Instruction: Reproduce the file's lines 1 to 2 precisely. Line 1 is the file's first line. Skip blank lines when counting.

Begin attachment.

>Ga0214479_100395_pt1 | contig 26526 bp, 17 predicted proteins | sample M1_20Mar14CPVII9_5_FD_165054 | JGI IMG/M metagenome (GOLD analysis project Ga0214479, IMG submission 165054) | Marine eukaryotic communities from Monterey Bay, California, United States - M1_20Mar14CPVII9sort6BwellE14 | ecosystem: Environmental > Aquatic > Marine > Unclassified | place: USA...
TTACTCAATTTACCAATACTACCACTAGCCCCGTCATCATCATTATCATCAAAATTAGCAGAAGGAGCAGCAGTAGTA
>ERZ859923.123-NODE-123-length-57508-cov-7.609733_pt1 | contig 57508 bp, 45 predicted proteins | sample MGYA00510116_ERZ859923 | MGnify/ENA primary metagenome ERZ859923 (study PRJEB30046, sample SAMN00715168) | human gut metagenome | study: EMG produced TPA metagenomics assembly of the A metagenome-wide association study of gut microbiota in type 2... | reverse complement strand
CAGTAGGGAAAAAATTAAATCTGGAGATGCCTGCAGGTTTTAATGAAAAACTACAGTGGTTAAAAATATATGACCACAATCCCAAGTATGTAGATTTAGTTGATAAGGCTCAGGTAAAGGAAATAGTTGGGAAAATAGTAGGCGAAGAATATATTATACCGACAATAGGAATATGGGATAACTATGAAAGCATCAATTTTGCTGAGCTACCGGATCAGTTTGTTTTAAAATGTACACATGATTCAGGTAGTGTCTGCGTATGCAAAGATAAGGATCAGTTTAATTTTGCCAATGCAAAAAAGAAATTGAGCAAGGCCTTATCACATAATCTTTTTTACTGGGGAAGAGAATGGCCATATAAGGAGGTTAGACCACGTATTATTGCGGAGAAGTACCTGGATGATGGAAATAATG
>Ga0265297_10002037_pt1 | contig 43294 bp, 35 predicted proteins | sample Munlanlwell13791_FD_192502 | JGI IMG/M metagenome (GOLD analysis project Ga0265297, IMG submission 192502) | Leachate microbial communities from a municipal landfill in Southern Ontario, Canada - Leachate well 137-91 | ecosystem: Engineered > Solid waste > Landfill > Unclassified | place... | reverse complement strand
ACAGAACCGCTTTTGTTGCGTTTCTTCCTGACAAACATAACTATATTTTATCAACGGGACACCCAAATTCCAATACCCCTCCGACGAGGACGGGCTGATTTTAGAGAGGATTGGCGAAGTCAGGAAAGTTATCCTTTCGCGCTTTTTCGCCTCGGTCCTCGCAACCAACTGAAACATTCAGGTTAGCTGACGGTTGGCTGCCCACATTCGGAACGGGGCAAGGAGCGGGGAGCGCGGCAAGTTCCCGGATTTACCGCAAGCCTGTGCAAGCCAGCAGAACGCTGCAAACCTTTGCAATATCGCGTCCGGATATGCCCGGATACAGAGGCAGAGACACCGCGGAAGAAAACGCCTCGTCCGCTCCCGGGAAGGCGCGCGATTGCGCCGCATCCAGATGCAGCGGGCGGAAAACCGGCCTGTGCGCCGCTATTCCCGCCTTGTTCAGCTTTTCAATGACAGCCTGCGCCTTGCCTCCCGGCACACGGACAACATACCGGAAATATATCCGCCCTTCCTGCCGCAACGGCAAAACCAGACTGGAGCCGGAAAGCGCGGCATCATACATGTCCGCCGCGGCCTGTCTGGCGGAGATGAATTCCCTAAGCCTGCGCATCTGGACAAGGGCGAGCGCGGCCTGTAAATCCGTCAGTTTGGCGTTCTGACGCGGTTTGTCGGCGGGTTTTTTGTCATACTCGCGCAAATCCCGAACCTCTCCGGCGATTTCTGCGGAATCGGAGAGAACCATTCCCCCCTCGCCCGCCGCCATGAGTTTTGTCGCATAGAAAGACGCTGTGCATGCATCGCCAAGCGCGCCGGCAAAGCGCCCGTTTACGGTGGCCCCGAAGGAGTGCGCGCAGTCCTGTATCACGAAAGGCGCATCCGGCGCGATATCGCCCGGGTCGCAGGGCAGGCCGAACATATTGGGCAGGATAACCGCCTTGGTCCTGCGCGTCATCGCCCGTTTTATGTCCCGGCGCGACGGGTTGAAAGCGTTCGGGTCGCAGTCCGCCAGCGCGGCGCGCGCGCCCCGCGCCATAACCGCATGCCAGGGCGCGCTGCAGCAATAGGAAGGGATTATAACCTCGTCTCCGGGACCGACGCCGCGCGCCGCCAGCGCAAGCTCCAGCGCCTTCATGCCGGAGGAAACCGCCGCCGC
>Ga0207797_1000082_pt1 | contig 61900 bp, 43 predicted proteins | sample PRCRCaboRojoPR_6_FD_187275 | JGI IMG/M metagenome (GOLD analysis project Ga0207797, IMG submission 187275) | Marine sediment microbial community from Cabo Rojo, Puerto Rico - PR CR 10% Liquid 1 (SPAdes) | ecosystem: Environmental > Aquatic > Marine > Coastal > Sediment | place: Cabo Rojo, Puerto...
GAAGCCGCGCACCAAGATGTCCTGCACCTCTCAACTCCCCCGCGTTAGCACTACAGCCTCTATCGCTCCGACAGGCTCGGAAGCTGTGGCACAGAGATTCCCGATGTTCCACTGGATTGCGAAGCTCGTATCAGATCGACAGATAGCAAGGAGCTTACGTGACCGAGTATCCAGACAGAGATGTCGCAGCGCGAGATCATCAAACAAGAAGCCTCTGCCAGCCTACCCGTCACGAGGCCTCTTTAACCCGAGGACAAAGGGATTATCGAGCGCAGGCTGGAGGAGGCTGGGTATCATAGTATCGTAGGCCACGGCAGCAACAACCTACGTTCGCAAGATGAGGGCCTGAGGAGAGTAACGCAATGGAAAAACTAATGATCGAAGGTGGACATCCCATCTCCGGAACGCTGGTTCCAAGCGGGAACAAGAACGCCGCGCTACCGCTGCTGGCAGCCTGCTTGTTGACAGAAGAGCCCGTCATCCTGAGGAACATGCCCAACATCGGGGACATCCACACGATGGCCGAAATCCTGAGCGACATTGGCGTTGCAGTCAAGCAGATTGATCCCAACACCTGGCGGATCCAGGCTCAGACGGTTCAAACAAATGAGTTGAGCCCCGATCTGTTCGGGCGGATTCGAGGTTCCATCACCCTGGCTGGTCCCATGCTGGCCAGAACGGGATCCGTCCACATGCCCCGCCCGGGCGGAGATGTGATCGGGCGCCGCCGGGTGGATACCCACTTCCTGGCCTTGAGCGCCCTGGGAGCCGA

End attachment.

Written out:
>Ga0214479_100395_pt1 | contig 26526 bp, 17 predicted proteins | sample M1_20Mar14CPVII9_5_FD_165054 | JGI IMG/M metagenome (GOLD analysis project Ga0214479, IMG submission 165054) | Marine eukaryotic communities from Monterey Bay, California, United States - M1_20Mar14CPVII9sort6BwellE14 | ecosystem: Environmental > Aquatic > Marine > Unclassified | place: USA...
TTACTCAATTTACCAATACTACCACTAGCCCCGTCATCATCATTATCATCAAAATTAGCAGAAGGAGCAGCAGTAGTA